Why did Mourinho get the push?
Why did Mourinho get the push? The word is that he lost the dressing-room – too many Chelsea players had clearly grown sick of the sight of him – but there’s something else he’s recently lost as well: his astonishing good looks. Photos in this morning’s papers of Mourinho on the training ground just before his dismissal show a balding, puffy, slightly dishevelled figure. Once agelessly glamorous, he now looks older than his 52 years. When he arrived in English football in 2004 he came trailing not just a reputation for arrogance and achievement but unquestioned sex appeal. He was frankly a lot better looking than any of his players. In such a deeply homoerotic sport, this counts for a lot. The extraordinary hold he had over homely superstars like Frank Lampard and John Terry stemmed in large part from their desire to please their handsome boss: they used to look at him with adoring eyes, just waiting for a hug. Their fondest hope was that some of his stardust would rub off on them. Not any more. Now he looks more like Terry’s grumpy uncle.
I first felt that he might be in trouble over a year ago when a woman I know with only a passing interest in football asked me what was wrong with Mourinho. Nothing, I said (Chelsea were then riding high at the top of the league). ‘But he’s starting to look like a tramp. What’s the point of him now?’ What indeed. Along with his good looks, he used to dress beautifully (footballers care a lot about clothes too). He still sometimes wears the same coats and scarves, but where he once made them look good, they now make him look uncomfortable: just another irritable man in an expensive jacket. The same goes for his attitude. His recent press conferences had been increasingly awkward, because his ugly ill-temper and barbed asides needed a heavy dose of glamour to make them palatable. The hauteur was coming across as straightforward resentment. What was he so cross about? The passing of time.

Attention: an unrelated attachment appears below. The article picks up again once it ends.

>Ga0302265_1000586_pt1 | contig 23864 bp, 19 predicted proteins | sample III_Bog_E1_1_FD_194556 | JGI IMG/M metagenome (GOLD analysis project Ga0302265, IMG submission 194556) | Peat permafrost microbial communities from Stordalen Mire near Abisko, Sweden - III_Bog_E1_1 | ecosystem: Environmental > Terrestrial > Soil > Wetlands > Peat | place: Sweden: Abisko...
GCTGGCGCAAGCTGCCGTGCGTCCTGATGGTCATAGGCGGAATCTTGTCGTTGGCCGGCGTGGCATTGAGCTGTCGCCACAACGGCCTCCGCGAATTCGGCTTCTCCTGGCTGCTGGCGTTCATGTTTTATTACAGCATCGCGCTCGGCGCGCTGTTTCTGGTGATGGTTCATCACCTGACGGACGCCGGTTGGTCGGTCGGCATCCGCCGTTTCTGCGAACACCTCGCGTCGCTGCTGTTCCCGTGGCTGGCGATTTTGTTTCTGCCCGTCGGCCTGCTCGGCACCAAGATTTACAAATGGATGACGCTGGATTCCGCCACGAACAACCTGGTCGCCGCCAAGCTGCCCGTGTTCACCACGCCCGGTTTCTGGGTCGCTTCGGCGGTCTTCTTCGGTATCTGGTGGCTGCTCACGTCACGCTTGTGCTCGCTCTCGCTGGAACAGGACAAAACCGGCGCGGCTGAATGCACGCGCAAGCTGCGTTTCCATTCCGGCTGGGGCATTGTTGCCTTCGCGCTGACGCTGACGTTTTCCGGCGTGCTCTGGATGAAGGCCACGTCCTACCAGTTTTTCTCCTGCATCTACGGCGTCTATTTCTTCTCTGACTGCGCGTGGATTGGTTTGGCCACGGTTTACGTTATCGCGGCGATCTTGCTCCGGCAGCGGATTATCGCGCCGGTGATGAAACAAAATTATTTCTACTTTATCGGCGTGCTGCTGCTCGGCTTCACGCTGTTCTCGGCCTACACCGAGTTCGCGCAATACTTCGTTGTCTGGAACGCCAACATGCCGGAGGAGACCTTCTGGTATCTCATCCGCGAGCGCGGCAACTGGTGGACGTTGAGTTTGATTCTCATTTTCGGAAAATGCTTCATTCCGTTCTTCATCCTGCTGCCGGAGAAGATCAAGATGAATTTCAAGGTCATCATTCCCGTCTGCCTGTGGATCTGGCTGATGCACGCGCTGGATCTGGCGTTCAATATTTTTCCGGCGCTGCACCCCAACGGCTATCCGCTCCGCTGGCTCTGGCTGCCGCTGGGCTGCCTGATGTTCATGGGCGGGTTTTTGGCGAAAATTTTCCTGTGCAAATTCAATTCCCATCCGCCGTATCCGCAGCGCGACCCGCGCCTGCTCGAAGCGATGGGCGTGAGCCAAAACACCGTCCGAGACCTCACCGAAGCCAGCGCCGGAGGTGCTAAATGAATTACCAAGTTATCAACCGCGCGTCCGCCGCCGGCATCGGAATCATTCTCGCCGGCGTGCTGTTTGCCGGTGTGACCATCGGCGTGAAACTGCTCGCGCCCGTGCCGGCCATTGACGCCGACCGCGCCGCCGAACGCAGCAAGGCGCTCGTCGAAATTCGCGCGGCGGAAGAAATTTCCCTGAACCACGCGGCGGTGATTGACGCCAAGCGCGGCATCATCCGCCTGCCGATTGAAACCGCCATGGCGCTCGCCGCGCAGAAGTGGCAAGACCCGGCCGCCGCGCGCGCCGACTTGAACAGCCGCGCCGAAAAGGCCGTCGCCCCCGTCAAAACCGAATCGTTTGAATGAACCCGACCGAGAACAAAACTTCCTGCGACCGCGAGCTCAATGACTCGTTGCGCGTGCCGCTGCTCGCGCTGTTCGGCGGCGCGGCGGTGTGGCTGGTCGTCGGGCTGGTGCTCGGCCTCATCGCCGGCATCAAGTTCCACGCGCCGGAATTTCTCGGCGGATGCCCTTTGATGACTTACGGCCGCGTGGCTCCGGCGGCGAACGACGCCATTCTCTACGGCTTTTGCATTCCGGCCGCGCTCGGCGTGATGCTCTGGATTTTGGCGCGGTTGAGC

A glamorous appearance is not the only way for a football manager to command respect. There is also the been-there-done-that school of hard men: mottled pros who can stare anyone down. Alex Ferguson was no oil painting. In many major sports this still seems to be the norm: the enormous, sweaty men barking orders on the sidelines of the NFL are not trading on their good looks to get their way. But the new breed of star football managers – all of them following in Mourinho’s wake – spend a lot of time on how they look. Pochettino, Villas-Boas, Simeone, Guardiola: these are all men who believe that appearances matter. Guardiola has shown that hair loss need not be a barrier in the way of success: you just have to carry it with conviction. Last season the Everton boss Roberto Martínez was clearly troubled by his incipient baldness – subject of much ribald commentary on Match of the Day – and couldn’t decide how to wear what was left of his hair. His players also seemed to lose their way. This season he has gone for a much more confident, sleekly close crop. His team have rediscovered their mojo at the same time.
Louis van Gaal at Manchester United seems like a man who was used to turning heads, but he now resembles an over-coiffured granddad, trading on past glories. His team have that feel to them too. Jurgen Klopp at Liverpool is handsome and has great hair but catch him at the wrong angle and he looks craggy and past it. His players need to decide which version they are playing for. One early rumour suggested that Chelsea were considering the black-suited Simeone as a long-term replacement for Mourinho. A better bet might be Villas-Boas, who was too young and fresh-faced when he came in first time around but has grown into his looks. He is also not shy about dressing up. He recently posed with his entire Zenit St Petersburg team in 19th-century Russian military uniforms. If Chelsea are looking for someone to help Eden Hazard rediscover his inner dandy, Villas-Boas is your man.